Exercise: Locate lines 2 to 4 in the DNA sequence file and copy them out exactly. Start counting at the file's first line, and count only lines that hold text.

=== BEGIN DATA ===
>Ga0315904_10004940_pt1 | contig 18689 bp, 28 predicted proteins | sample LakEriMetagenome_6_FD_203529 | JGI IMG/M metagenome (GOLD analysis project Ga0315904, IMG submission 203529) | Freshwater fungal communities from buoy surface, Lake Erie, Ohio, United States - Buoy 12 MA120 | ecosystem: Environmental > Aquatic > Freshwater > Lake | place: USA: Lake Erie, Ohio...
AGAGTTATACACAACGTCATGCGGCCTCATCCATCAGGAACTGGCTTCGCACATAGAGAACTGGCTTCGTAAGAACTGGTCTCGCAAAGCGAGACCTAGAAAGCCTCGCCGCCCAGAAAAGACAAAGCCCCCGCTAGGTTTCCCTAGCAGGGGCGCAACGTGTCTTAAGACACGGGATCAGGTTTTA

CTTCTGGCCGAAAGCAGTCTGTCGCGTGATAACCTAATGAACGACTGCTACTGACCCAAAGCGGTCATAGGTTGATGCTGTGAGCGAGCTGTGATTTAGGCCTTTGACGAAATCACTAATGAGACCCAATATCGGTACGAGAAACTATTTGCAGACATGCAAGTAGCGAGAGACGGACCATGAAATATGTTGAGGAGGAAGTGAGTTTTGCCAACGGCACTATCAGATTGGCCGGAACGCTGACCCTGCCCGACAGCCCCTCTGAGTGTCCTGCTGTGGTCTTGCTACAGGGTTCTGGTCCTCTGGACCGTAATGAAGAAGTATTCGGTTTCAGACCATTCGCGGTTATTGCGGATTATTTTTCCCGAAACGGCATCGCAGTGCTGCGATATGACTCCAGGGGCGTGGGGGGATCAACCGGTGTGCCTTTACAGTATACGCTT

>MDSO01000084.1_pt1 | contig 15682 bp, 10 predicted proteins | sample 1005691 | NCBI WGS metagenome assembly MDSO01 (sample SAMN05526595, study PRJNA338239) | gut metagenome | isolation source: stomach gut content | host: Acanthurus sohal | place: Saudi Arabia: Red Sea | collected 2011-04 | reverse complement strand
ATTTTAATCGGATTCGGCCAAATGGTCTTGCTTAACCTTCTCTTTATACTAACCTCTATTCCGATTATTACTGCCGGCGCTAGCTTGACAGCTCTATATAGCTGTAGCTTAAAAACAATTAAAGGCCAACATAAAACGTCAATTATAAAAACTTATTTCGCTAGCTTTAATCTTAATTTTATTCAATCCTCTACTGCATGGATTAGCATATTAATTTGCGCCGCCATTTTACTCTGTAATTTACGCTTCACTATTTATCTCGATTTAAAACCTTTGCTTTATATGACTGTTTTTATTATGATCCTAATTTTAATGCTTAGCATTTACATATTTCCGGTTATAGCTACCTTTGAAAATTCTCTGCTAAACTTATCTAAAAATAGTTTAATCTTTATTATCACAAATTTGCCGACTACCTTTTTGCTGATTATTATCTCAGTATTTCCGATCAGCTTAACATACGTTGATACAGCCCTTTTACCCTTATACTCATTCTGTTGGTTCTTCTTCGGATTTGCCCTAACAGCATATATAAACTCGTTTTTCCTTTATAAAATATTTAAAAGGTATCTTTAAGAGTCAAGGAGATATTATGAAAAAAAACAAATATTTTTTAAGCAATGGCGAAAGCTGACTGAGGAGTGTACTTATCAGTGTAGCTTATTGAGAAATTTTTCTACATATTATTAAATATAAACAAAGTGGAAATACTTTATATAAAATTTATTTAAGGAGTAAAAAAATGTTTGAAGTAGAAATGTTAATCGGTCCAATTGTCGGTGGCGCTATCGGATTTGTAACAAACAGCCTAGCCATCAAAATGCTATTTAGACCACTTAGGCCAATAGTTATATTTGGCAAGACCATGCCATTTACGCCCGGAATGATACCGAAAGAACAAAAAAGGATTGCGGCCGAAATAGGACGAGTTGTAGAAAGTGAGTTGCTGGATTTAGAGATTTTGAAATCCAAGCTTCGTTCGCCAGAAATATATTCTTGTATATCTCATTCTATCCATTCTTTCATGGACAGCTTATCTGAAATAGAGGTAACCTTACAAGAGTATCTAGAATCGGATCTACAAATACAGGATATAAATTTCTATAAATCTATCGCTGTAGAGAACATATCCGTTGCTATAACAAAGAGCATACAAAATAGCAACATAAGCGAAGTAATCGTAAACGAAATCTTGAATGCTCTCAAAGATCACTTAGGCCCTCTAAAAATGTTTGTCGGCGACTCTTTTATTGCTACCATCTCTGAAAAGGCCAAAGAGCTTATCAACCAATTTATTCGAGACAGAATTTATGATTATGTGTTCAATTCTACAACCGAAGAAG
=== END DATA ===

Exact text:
AGAGTTATACACAACGTCATGCGGCCTCATCCATCAGGAACTGGCTTCGCACATAGAGAACTGGCTTCGTAAGAACTGGTCTCGCAAAGCGAGACCTAGAAAGCCTCGCCGCCCAGAAAAGACAAAGCCCCCGCTAGGTTTCCCTAGCAGGGGCGCAACGTGTCTTAAGACACGGGATCAGGTTTTA

CTTCTGGCCGAAAGCAGTCTGTCGCGTGATAACCTAATGAACGACTGCTACTGACCCAAAGCGGTCATAGGTTGATGCTGTGAGCGAGCTGTGATTTAGGCCTTTGACGAAATCACTAATGAGACCCAATATCGGTACGAGAAACTATTTGCAGACATGCAAGTAGCGAGAGACGGACCATGAAATATGTTGAGGAGGAAGTGAGTTTTGCCAACGGCACTATCAGATTGGCCGGAACGCTGACCCTGCCCGACAGCCCCTCTGAGTGTCCTGCTGTGGTCTTGCTACAGGGTTCTGGTCCTCTGGACCGTAATGAAGAAGTATTCGGTTTCAGACCATTCGCGGTTATTGCGGATTATTTTTCCCGAAACGGCATCGCAGTGCTGCGATATGACTCCAGGGGCGTGGGGGGATCAACCGGTGTGCCTTTACAGTATACGCTT

>MDSO01000084.1_pt1 | contig 15682 bp, 10 predicted proteins | sample 1005691 | NCBI WGS metagenome assembly MDSO01 (sample SAMN05526595, study PRJNA338239) | gut metagenome | isolation source: stomach gut content | host: Acanthurus sohal | place: Saudi Arabia: Red Sea | collected 2011-04 | reverse complement strand